46 46 Although multiple mechanisms of tolerance induction may be combined, there are two hallmarks of a tolerance induction strategy that will ultimately be successful in clinical practice: It will include the use of donor bone marrow (or stem cells) somewhere in the protocol, It will eventually lead to easily measurable macrochimerism. Auchincloss H, Am J Transplant 2001;1(6-12)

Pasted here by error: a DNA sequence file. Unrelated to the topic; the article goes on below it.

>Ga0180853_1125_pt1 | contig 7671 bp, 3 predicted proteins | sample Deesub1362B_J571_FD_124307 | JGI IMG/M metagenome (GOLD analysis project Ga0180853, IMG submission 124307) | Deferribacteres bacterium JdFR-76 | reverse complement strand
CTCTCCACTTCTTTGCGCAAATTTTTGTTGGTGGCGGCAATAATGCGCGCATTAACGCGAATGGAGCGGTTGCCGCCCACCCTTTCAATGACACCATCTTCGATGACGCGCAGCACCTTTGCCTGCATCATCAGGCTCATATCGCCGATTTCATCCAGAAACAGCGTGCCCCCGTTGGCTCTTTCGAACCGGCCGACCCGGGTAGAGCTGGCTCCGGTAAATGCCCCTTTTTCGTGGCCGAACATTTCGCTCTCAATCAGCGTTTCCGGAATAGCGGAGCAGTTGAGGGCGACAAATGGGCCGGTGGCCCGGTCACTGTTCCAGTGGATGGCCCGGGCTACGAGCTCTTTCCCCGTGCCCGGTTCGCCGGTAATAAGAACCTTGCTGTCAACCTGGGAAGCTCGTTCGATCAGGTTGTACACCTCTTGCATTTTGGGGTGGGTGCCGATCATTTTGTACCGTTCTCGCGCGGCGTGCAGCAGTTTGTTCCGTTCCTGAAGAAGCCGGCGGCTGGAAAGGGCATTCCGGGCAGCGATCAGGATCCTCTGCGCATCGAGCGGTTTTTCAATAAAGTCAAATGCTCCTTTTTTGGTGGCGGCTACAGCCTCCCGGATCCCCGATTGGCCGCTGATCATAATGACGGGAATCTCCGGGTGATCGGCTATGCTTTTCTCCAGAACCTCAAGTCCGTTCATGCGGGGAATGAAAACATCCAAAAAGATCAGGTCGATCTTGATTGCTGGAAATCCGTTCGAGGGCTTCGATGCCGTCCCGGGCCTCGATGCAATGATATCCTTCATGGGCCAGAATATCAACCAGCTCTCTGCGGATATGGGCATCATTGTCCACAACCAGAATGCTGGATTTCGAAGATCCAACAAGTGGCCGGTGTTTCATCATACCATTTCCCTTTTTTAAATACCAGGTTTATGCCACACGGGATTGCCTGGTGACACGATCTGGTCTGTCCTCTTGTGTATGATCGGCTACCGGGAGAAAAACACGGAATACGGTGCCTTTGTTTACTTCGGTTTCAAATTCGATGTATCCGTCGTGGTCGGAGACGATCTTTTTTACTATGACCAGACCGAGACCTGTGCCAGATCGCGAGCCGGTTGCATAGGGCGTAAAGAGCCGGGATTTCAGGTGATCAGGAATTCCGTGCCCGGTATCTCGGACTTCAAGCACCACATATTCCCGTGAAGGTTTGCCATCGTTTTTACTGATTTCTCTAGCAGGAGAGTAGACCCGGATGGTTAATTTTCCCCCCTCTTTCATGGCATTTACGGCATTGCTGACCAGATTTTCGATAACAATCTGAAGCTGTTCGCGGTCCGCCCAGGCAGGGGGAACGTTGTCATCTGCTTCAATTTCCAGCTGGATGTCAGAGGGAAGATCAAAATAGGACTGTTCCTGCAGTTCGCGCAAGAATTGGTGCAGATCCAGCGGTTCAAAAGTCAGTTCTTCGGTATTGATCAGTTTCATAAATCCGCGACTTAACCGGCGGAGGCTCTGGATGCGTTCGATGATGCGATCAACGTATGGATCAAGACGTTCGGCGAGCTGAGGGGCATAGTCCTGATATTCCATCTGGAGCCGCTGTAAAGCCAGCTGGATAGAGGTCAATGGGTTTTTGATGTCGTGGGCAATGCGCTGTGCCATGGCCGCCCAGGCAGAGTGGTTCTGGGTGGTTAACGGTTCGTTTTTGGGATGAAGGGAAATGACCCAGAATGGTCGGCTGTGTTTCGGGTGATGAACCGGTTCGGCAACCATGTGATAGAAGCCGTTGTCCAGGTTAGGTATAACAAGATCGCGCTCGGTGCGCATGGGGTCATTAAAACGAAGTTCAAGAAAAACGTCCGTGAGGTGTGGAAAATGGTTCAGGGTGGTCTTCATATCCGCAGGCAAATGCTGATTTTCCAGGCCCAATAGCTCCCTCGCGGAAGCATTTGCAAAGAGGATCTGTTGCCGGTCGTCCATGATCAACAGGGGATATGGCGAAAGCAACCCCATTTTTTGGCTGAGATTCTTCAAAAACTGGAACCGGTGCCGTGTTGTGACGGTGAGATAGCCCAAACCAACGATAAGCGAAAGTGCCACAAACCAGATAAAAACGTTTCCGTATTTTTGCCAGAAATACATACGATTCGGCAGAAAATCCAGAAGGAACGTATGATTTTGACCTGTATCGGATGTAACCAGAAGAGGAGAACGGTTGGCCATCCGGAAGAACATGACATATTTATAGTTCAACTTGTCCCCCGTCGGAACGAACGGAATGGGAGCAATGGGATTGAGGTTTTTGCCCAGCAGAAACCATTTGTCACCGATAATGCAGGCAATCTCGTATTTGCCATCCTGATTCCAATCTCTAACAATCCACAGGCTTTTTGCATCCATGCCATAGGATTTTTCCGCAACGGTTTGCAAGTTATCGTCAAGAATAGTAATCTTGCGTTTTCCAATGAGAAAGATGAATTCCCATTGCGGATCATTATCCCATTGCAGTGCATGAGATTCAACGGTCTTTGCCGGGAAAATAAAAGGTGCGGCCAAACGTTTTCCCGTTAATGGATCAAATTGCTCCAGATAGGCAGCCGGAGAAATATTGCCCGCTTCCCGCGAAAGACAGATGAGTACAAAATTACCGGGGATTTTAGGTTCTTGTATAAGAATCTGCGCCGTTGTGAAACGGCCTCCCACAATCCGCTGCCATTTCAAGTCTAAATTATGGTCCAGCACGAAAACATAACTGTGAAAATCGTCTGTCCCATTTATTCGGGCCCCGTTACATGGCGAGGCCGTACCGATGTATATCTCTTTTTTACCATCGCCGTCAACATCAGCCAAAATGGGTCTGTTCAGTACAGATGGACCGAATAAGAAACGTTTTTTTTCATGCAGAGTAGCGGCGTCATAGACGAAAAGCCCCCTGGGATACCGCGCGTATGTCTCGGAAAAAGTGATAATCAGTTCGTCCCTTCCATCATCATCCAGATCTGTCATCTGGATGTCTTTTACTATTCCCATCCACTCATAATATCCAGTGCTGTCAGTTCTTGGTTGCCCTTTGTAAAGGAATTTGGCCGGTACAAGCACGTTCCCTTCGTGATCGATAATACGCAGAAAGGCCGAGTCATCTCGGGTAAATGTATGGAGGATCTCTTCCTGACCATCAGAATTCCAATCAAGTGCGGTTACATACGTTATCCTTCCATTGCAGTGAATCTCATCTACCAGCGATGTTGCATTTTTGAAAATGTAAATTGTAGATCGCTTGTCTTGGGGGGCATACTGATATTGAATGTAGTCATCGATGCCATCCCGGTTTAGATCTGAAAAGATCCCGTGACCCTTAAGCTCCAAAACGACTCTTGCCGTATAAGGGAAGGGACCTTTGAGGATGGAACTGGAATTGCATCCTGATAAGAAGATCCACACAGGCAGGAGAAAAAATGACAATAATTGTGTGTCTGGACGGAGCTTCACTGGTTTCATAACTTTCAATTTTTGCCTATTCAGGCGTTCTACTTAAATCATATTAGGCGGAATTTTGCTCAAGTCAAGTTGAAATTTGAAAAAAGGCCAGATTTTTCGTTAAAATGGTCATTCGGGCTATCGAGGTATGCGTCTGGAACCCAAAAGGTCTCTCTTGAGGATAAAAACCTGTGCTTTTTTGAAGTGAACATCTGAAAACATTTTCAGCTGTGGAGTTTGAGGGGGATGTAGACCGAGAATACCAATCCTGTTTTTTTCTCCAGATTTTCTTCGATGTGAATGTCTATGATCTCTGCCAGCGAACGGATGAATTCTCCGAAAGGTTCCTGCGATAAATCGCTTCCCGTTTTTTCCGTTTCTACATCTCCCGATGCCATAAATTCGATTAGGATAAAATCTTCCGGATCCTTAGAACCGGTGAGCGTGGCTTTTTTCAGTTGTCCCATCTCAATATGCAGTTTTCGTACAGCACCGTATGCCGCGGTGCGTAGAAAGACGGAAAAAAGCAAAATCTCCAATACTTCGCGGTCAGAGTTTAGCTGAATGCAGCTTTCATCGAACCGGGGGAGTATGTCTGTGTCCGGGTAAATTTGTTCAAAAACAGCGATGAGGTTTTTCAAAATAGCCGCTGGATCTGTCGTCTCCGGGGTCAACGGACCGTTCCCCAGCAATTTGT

47 47 Graft rejection is usually initiated by CD4 helper T cells (TH) that bind peptides in complexes with MHC class II molecules on antigen- presenting cells. In the direct pathway of recognition, an MHC molecule on a foreign (allogeneic) cell, such as an antigen-presenting cell (allogeneic APC), binds to the helper T cell. In the indirect pathway, the foreign MHC molecule is processed into peptides that are presented to the helper T cell by one of the body's own antigen-presenting cells (self APC). In either case, activated CD4 helper T cells proliferate and secrete a variety of cytokines that serve as growth and activation factors for CD8 cytotoxic T cells (TC), B cells, and macrophages, which cause destruction of the graft by direct lysis of target cells, antibody production, and delayed-type hypersensitivity mechanisms, respectively. Sayegh MH, Turka LA NEJM, 1998, 338: